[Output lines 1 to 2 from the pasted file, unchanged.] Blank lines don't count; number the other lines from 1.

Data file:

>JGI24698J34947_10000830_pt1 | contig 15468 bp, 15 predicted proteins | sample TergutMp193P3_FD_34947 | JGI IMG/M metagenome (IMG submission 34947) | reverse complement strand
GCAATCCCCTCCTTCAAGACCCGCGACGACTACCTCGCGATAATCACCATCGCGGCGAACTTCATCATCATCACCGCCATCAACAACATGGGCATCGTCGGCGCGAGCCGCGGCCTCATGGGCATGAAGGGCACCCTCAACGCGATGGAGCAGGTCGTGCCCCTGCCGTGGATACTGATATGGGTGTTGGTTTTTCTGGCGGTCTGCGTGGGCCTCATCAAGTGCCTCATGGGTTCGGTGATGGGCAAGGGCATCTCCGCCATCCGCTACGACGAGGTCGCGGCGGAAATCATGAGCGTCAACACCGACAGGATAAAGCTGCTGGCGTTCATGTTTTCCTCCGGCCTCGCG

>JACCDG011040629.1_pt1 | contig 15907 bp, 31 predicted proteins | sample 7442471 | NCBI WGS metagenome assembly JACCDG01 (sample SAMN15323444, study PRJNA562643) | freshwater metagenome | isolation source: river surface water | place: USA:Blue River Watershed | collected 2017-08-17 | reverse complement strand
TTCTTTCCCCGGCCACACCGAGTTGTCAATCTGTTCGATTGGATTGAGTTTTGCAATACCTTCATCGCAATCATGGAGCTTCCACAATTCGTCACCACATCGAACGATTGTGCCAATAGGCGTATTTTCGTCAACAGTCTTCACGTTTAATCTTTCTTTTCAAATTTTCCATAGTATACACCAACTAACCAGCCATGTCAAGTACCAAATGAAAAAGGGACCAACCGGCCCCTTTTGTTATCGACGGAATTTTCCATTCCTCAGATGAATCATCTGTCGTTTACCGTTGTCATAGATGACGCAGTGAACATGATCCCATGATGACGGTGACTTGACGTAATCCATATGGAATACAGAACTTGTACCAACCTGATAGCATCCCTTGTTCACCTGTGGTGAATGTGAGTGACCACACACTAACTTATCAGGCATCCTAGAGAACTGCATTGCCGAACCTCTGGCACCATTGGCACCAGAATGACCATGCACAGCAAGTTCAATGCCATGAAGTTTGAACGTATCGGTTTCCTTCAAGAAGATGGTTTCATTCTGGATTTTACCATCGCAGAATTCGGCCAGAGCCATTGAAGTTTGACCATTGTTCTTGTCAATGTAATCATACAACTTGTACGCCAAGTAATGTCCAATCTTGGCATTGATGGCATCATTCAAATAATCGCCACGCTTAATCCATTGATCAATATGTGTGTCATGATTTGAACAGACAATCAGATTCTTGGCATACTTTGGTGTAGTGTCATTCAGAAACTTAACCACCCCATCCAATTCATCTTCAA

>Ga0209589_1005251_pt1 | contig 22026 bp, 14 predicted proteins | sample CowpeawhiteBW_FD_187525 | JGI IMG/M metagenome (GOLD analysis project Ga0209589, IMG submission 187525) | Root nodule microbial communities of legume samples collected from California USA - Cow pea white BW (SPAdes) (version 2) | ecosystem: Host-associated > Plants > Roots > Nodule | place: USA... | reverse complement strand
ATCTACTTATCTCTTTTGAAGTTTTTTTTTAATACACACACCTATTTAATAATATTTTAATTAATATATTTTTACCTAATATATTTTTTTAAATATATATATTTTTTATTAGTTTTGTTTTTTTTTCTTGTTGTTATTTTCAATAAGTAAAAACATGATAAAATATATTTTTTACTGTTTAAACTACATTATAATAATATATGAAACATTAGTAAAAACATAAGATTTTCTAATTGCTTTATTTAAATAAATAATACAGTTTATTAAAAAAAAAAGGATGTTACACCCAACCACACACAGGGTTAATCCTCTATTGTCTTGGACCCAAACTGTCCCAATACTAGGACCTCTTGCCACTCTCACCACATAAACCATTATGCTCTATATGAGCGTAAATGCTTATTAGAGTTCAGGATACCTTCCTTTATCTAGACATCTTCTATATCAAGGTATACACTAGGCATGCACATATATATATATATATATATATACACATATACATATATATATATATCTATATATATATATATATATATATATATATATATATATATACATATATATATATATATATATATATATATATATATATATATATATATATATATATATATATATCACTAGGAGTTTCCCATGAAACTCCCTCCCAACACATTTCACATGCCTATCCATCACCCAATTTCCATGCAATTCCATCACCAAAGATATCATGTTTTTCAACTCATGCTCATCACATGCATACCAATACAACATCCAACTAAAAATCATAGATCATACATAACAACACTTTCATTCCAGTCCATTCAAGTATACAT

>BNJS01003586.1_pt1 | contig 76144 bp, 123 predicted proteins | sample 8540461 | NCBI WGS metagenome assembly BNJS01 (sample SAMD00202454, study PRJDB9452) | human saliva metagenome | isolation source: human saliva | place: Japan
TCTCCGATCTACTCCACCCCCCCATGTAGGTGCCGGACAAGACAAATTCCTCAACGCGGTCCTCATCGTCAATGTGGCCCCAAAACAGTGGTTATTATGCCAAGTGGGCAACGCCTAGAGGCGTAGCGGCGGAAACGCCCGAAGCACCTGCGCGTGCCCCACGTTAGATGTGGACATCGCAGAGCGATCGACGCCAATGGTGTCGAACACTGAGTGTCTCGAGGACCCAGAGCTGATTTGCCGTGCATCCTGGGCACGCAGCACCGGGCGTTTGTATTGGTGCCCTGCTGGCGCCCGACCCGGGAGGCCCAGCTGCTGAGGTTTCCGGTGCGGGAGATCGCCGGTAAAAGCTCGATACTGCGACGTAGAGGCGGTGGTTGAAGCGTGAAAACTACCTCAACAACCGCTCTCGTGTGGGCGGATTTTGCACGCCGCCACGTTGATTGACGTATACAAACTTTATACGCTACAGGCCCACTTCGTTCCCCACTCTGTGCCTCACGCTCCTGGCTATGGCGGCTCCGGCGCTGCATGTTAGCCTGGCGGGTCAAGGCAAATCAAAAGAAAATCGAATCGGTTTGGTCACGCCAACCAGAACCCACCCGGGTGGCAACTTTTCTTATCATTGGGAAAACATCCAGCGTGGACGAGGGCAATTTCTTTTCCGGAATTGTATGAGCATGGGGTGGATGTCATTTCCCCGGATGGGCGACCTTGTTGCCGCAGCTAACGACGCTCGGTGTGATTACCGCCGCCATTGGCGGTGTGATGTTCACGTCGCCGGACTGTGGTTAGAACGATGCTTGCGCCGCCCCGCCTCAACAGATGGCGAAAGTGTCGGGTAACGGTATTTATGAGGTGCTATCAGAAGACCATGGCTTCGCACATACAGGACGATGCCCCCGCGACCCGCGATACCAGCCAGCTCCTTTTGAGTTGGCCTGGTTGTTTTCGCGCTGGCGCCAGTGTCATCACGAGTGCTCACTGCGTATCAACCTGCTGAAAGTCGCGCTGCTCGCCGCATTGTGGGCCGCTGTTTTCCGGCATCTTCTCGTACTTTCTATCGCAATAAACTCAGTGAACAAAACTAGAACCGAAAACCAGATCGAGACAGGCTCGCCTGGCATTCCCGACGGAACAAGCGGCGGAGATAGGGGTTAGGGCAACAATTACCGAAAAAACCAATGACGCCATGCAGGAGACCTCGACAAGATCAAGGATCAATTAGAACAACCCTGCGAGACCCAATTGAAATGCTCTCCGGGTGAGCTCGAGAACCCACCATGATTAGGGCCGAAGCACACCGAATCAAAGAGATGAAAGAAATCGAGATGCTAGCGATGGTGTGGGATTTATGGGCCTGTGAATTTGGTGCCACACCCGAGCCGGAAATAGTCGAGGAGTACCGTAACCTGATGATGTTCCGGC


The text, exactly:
>JGI24698J34947_10000830_pt1 | contig 15468 bp, 15 predicted proteins | sample TergutMp193P3_FD_34947 | JGI IMG/M metagenome (IMG submission 34947) | reverse complement strand
GCAATCCCCTCCTTCAAGACCCGCGACGACTACCTCGCGATAATCACCATCGCGGCGAACTTCATCATCATCACCGCCATCAACAACATGGGCATCGTCGGCGCGAGCCGCGGCCTCATGGGCATGAAGGGCACCCTCAACGCGATGGAGCAGGTCGTGCCCCTGCCGTGGATACTGATATGGGTGTTGGTTTTTCTGGCGGTCTGCGTGGGCCTCATCAAGTGCCTCATGGGTTCGGTGATGGGCAAGGGCATCTCCGCCATCCGCTACGACGAGGTCGCGGCGGAAATCATGAGCGTCAACACCGACAGGATAAAGCTGCTGGCGTTCATGTTTTCCTCCGGCCTCGCG